Letter to Jack Newton from mlle de Jongh



Letter to Jack Newton from mlle de Jongh


Was glad to receive his letter and reminisces about time he spent with her as well as mentioning other people. Asks him and his wife to come and stay if he ever gets to Belgium.



Temporal Coverage




Two page handwritten letter


This content is available under a CC BY-NC 4.0 International license (Creative Commons Attribution-NonCommercial 4.0). It has been published ‘as is’ and may contain inaccuracies or culturally inappropriate references that do not necessarily reflect the official policy or position of the University of Lincoln or the International Bomber Command Centre. For more information, visit https://creativecommons.org/licenses/by-nc/4.0/ and https://ibccdigitalarchive.lincoln.ac.uk/omeka/legal.







Dear Jack,

May I continue to call you so, as I did when you were with us, in Belgium and France? I was so happy to receive your letter - you are the first of my “children” who has written - and I do remember. I remember you have shown us a lot of photographics of Mary - I remember too, when we had to go back to the farm, you said “bye, bye, Mary” looking at the Spanish mountains. I remember you told me that you had known your wife since you were a little boy - and I remember, at least, you said I should come and see her, one day.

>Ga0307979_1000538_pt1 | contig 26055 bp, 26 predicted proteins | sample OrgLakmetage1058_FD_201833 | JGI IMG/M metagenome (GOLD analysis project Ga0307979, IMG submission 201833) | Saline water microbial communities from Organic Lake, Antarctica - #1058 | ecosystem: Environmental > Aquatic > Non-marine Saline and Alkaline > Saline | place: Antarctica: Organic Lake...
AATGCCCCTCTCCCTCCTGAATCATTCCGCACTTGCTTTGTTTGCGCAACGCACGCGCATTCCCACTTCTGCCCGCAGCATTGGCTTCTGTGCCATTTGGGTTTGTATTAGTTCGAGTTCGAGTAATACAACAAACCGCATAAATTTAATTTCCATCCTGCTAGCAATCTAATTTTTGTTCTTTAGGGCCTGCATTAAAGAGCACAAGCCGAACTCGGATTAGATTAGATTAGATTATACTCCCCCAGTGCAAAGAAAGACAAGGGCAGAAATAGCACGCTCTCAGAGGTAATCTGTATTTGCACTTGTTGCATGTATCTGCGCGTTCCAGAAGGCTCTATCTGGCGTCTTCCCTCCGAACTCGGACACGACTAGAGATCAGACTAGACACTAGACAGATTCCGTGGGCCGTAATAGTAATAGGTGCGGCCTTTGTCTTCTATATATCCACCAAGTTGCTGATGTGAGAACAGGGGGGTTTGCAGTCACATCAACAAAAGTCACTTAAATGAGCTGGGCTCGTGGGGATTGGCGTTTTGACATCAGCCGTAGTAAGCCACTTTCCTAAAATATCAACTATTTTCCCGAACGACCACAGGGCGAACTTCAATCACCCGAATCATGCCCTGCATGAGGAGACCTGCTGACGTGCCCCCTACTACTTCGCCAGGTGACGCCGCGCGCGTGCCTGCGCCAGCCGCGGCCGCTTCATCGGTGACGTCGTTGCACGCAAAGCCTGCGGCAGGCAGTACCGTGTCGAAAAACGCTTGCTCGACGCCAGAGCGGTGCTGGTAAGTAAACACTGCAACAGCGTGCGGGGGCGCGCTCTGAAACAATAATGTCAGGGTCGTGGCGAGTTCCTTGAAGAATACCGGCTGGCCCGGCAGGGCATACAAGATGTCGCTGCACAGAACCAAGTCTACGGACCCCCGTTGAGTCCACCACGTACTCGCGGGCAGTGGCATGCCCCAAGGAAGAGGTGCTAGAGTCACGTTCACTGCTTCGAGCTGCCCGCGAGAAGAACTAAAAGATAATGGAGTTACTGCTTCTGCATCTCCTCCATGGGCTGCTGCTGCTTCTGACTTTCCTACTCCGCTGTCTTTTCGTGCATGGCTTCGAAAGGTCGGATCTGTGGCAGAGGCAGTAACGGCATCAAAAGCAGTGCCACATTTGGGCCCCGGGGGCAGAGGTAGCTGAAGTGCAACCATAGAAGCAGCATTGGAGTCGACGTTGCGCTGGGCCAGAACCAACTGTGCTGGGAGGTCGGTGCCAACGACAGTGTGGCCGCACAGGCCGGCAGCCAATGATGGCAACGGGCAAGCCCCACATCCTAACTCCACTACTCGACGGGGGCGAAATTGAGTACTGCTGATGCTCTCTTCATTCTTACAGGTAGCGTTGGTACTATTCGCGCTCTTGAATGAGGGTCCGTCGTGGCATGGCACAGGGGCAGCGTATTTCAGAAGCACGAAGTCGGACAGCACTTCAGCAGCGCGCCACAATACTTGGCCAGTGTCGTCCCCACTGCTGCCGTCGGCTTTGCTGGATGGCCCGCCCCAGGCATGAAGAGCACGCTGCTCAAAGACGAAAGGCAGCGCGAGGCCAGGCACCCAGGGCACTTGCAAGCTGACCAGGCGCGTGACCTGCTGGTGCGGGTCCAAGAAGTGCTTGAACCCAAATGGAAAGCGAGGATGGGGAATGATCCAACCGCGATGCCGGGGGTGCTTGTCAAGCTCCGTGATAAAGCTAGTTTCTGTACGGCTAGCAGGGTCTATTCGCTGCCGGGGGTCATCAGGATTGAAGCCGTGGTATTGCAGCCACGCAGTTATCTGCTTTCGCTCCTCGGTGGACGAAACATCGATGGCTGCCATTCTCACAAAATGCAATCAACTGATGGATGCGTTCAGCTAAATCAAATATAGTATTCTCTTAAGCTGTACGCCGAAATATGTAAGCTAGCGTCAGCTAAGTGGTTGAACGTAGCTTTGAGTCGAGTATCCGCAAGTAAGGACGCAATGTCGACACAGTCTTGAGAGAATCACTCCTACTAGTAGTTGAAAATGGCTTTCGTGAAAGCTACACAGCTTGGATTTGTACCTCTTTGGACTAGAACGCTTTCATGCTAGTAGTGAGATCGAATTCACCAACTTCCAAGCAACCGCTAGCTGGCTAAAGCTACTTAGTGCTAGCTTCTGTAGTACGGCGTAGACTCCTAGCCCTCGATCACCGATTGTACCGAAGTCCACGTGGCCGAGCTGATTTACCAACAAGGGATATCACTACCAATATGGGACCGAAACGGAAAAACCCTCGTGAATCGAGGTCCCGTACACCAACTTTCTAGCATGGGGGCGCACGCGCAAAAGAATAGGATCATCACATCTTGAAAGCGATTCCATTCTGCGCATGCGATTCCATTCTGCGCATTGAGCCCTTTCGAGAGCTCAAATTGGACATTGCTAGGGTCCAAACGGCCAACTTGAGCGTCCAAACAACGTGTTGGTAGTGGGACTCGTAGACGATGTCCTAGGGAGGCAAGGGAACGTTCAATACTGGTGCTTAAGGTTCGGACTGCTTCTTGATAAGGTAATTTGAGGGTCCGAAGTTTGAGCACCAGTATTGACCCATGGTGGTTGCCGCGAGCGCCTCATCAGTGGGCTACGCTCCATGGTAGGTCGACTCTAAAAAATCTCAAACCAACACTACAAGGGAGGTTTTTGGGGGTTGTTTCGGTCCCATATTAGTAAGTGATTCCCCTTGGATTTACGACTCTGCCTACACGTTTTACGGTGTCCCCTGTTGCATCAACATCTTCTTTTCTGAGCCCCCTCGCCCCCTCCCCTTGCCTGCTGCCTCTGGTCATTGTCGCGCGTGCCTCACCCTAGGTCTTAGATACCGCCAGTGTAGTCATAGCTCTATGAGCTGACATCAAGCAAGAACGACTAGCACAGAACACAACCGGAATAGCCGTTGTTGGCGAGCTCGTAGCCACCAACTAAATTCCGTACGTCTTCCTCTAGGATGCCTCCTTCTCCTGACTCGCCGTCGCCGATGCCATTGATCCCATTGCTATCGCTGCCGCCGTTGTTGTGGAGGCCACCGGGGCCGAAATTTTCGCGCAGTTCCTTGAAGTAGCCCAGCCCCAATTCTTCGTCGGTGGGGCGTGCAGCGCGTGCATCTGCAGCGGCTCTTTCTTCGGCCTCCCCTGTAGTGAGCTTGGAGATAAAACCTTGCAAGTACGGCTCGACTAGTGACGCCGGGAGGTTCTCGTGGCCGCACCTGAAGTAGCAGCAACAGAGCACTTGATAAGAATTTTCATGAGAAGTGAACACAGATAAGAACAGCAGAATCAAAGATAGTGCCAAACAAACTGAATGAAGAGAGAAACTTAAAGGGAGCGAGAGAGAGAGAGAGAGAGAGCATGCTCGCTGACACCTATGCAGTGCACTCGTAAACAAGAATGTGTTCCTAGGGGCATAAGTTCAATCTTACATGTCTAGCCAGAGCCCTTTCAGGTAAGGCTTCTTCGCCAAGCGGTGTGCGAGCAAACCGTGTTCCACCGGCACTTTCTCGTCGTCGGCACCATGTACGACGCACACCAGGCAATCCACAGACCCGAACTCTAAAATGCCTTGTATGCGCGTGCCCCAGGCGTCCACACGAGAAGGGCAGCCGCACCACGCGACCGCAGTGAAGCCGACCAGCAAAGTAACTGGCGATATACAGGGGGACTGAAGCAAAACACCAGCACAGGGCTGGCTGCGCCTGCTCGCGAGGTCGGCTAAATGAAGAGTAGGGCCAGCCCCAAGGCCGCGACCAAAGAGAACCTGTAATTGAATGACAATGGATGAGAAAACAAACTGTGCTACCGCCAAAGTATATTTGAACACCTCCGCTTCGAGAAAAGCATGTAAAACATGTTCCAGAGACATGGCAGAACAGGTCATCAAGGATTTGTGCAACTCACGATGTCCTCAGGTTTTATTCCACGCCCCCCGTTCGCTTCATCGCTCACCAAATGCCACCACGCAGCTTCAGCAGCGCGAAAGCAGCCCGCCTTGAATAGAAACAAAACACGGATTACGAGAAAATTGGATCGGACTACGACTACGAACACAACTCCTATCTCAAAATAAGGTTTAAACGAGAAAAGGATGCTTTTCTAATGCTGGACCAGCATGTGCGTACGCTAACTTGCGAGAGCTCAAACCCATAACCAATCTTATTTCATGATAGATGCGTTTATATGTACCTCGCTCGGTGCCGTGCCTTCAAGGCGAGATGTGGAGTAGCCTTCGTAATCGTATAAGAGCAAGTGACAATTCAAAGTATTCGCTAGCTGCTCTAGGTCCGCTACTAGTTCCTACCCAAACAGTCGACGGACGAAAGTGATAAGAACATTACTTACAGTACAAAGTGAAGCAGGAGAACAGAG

You see, I am a good mother: I don’t forget anything about my children.

Excuse me if I don’t speak a good English, but I have become quite stupid in

[page break]

the German gaols!

I am very sad to hear that Birk is dead. He was such a good boy, and I really liked him very much.

But when I received your letter, I was so happy to see you were still all right. I always was so anxious about all my “children” and in prison, in France, Belgium and Germany, I was thinking of them all the time, and hoping they would be lucky.

My dear Jack, if you come one day to Belgium, ask Mary to come with you, and come together to my home. I shall be really glad to see you both - and I am impatient to know your wife, about whom you spoke to me so much. And don’t forget: if you are one of my children, she is my daughter in law, and she must come to see her mother in law!

Once again, excuse my bad English. I hope you will understand in spite of all the mistakes.

Sincerely yours

[underlined] Dédéz [/underlined]


“Letter to Jack Newton from mlle de Jongh,” IBCC Digital Archive, accessed April 15, 2024, https://ibccdigitalarchive.lincoln.ac.uk/omeka/collections/document/27344.

Item Relations

This item has no relations.